This story is part of AIN's continuing coverage of the impact of the coronavirus on aviation.
British Airways (BA) today launched a consultation process likely to result in 12,000 layoffs among its 42,000 staff. The move was confirmed in a statement issued by the UK carrier’s parent group, IAG, which also owns Spain’s Iberia and Ireland’s Aer Lingus.
The airline has requested talks with trade unions and it is unclear, for now, how many of the company’s approximately 4,500 pilots and 16,000 cabin crew might lose their jobs. Pilots union BALPA said it intends to oppose the proposed layoffs.
“This has come as a bolt out of the blue from an airline that said it was wealthy enough to weather the Covid storm and declined government support,” said BALPA in a statement. “BALPA does not accept that a case has been made for these job losses and we will be fighting to save every single one.”
Announcing preliminary results for the first quarter, IAG said total revenues fell by 13 percent, to €4.6 billion ($4.9 billion), compared to €5.3 billion ($5.7 billion) in the same period in 2019. Mainly due to the impact of a €1.3 billion ($1.4 billion) hit resulting from adverse hedging on fuel and foreign currency rates, the group incurred a pre-tax loss of €535 million ($580 million). Its statement indicated that the majority of this loss was accounted for by BA.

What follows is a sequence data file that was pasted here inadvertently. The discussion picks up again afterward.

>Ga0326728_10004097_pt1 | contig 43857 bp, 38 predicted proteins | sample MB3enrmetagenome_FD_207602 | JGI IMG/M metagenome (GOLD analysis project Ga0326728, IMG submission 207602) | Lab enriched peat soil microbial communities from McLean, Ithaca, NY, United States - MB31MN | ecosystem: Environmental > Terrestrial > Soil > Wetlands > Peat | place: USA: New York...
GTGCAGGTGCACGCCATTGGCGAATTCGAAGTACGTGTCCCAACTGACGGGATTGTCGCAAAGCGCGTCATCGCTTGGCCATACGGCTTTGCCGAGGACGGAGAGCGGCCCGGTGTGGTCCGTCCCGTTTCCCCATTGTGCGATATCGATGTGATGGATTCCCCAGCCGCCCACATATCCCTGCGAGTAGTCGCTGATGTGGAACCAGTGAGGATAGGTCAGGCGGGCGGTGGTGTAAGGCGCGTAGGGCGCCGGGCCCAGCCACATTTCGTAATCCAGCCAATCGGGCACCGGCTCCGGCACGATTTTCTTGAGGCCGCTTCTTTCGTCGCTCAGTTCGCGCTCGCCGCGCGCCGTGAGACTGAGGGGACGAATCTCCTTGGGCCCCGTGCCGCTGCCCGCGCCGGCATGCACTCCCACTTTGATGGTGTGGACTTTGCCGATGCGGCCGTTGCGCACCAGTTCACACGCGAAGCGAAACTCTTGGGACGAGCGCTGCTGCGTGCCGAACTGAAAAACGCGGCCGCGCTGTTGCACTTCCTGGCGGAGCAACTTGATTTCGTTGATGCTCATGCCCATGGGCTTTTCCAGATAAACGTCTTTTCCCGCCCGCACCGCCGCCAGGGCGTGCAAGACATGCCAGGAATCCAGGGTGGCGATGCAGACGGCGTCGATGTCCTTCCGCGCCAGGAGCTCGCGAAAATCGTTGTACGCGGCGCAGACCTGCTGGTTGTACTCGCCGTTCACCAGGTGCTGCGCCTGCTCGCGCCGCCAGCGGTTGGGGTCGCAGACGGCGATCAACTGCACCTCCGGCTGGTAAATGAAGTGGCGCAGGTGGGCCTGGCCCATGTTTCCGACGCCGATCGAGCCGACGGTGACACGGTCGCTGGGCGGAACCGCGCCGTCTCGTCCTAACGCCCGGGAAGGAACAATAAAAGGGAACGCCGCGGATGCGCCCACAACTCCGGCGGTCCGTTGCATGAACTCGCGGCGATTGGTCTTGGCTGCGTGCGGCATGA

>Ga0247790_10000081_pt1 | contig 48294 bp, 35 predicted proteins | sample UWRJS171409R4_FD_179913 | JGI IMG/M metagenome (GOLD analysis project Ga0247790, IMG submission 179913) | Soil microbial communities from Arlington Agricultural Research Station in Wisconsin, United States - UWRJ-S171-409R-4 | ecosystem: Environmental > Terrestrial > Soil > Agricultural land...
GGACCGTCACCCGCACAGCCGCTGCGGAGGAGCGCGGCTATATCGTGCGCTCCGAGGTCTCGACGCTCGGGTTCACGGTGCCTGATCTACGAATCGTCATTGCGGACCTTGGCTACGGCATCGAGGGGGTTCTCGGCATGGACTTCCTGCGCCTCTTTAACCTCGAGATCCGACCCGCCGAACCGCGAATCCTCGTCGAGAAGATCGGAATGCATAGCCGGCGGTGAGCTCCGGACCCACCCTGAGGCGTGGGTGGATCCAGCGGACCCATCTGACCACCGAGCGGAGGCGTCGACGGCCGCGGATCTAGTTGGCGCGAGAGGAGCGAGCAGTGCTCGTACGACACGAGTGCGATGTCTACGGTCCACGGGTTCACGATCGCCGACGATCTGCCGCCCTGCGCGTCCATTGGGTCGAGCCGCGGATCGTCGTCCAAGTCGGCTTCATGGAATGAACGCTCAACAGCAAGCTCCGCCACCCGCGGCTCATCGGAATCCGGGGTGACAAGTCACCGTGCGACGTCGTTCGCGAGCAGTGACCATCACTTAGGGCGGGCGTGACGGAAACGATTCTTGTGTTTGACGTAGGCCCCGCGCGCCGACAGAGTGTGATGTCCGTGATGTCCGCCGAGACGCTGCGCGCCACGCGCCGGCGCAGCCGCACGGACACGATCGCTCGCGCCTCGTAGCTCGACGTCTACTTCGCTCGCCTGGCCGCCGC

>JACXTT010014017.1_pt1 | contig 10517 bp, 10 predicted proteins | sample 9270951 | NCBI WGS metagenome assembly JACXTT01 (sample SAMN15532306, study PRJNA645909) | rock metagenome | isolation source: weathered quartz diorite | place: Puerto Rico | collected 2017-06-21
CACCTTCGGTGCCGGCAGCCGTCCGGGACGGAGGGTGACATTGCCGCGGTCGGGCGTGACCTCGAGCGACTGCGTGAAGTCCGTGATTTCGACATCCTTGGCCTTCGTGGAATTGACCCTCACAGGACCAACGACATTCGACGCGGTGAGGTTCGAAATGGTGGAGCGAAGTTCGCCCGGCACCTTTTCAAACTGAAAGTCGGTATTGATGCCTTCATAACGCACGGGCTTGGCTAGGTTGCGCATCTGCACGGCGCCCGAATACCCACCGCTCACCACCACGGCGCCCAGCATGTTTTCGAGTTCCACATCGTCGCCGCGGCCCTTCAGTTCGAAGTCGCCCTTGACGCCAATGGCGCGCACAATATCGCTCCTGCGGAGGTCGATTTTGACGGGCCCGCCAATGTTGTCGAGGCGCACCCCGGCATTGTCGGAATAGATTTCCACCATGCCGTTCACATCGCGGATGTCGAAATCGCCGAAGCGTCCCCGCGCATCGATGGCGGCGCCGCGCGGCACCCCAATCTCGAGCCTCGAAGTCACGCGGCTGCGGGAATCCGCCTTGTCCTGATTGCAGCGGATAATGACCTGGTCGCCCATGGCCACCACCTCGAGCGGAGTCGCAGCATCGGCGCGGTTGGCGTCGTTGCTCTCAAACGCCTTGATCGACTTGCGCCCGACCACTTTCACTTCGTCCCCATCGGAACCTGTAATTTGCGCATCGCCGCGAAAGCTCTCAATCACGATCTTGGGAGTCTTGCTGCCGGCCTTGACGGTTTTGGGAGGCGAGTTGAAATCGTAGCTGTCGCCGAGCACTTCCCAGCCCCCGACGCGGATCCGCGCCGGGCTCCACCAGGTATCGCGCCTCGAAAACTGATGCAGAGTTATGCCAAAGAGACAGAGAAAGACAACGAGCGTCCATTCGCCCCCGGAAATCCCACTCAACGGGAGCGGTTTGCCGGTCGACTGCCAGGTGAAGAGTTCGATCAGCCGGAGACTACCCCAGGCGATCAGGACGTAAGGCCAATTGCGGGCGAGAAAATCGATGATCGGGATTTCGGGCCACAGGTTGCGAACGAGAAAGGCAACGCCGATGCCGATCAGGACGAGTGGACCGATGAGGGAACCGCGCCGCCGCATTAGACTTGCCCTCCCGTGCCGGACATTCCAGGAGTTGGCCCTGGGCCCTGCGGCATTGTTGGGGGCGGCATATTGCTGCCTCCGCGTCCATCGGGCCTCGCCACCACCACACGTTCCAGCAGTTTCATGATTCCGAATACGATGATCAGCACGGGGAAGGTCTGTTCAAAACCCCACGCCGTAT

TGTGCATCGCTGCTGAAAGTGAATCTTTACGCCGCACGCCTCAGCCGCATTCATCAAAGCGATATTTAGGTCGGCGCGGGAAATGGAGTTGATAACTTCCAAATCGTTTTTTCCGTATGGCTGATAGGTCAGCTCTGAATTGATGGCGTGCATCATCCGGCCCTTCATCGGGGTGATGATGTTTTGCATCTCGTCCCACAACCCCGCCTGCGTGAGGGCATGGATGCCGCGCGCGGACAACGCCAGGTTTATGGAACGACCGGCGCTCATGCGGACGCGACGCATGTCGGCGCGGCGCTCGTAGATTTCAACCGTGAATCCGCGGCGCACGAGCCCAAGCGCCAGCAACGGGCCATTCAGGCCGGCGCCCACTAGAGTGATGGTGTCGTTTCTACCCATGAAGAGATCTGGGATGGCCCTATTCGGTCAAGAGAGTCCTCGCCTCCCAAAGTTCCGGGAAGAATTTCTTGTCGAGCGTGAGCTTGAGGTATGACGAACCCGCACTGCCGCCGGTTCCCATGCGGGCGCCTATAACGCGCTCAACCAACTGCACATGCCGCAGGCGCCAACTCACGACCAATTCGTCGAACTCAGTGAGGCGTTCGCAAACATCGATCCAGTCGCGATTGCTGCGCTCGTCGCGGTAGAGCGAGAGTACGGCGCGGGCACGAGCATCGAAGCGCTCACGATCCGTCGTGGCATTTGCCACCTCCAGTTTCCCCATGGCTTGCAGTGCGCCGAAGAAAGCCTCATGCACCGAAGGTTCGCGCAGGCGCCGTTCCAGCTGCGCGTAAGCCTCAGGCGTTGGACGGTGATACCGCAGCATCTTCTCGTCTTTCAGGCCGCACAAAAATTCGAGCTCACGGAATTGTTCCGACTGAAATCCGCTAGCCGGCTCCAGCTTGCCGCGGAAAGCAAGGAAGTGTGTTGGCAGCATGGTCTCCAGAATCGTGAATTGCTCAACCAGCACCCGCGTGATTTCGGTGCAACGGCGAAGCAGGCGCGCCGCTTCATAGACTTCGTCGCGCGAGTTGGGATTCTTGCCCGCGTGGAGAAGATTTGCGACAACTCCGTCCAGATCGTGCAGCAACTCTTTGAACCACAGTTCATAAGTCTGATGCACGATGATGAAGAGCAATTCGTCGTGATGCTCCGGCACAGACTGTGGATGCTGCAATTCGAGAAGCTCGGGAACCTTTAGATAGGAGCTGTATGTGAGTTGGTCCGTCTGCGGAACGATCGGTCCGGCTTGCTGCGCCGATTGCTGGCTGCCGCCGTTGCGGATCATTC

During the first three months of 2020, passenger capacity, in terms of available seat kilometers, dropped by 10.5 percent during the first quarter, while revenue passenger kilometers declined by 15.2 percent. Seat load factors fell by just 4.3 percent, to 76.4 percent.
IAG indicated that much of the decline occurred during March. The group has cut passenger capacity by 94 percent in April and May.
“In the last few weeks, the outlook for the aviation industry has worsened further and we must take action now,” said BA chief executive Alex Cruz in a statement headlined "Preparing for a Different Future."
“There is no government bailout standing by for BA and we cannot expect the taxpayer to offset salaries indefinitely,” Cruz added. “Any money we borrow now will only be short-term and will not address the longer-term challenges we will face.”
Earlier this month, BA announced that it was using the UK government’s job retention scheme to furlough 22,626 employees.